Kirkland camper manufacturer cozies up to wool insulation provider for eco-friendly solution

Kirkland Camper partners with Havelock Wool for insulations for trailers

A Kirkland camper manufacturer has signed an agreement with Havelock Wool to insulate all of its eco-friendly trailers with sheep’s wool instead of foam board.

The partnership comes after Homegrown Trailers outfitted some of its newest mobile units with the all-natural product and decided wool was a better solution than the polystyrene panels used in the company’s inaugural designs.

“We wanted a product that would be more effective as far as warmth, noise reduction and moisture management,” Homegrown Trailers’ Chief Marketing Officer Eric Gertsman said. “Wool not only satisfies those requirements, it enables us to offer something that is highly environmentally responsible.”

Launched in January 2016, Homegrown Trailers produces between three and six custom-built trailers per month for sale or rent.

All are handmade from recycled plastics and sustainably harvested wood, include energy-efficient lights and appliances and possess chemical-free composting toilets.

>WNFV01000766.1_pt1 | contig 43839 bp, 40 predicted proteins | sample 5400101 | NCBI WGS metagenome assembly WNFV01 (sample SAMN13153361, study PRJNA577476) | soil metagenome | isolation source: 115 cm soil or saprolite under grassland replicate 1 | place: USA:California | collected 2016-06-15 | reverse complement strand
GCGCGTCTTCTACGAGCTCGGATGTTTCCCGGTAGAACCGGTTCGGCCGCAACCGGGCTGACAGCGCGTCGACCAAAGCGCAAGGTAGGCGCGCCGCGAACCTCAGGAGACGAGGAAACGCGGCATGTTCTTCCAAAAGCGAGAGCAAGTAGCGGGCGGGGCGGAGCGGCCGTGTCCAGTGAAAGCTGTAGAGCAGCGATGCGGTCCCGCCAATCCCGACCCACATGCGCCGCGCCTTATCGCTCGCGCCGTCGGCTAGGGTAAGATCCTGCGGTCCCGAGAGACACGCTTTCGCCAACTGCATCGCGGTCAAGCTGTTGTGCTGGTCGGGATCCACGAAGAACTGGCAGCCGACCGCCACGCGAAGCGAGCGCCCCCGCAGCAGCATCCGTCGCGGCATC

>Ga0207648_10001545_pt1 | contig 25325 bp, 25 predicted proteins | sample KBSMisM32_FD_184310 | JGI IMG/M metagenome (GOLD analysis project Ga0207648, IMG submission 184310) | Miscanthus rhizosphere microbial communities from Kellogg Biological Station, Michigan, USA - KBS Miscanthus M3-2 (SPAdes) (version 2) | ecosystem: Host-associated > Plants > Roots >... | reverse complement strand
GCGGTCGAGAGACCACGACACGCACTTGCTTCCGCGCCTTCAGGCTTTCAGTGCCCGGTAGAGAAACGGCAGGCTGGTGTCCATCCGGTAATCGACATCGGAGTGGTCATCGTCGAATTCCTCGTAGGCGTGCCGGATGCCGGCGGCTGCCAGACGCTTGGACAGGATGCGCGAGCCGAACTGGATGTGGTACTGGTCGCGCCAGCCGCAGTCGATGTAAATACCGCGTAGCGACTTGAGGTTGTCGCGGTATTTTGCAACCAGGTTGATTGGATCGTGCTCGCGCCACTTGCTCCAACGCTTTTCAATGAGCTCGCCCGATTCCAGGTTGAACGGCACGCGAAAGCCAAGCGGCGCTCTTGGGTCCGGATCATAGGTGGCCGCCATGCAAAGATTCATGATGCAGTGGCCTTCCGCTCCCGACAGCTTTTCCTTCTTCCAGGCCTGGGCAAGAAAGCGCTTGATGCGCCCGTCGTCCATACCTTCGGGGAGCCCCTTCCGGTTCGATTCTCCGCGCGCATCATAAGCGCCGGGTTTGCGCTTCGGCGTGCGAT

“A lot of people are using our trailers in an off-the-grid capacity,” Gertsman said. “With the wool-insulated space, many travelers can skip using the heater to save battery life. On very cold winter days, the Havelock Wool insulation and heaters work in tandem to keep things comfortable.”

A startup as well, Havelock Wool sources its wool from New Zealand and then turns it into loose-fill and batt insulation at their production facility in Reno, Nev.

Last year, the company took orders for everything from camper vans and tiny homes to single-family houses and commercial office spaces.

“We’re encouraged that our relationship with Havelock Wool helps demonstrate how their healthy and eco-friendly product can be used in numerous non-traditional applications,” Gertsman said. “We love innovating and having opportunities to move great ideas like this forward.”

For more information about Homegrown Trailers, visit homegrowntrailers.com

Kirkland Reporter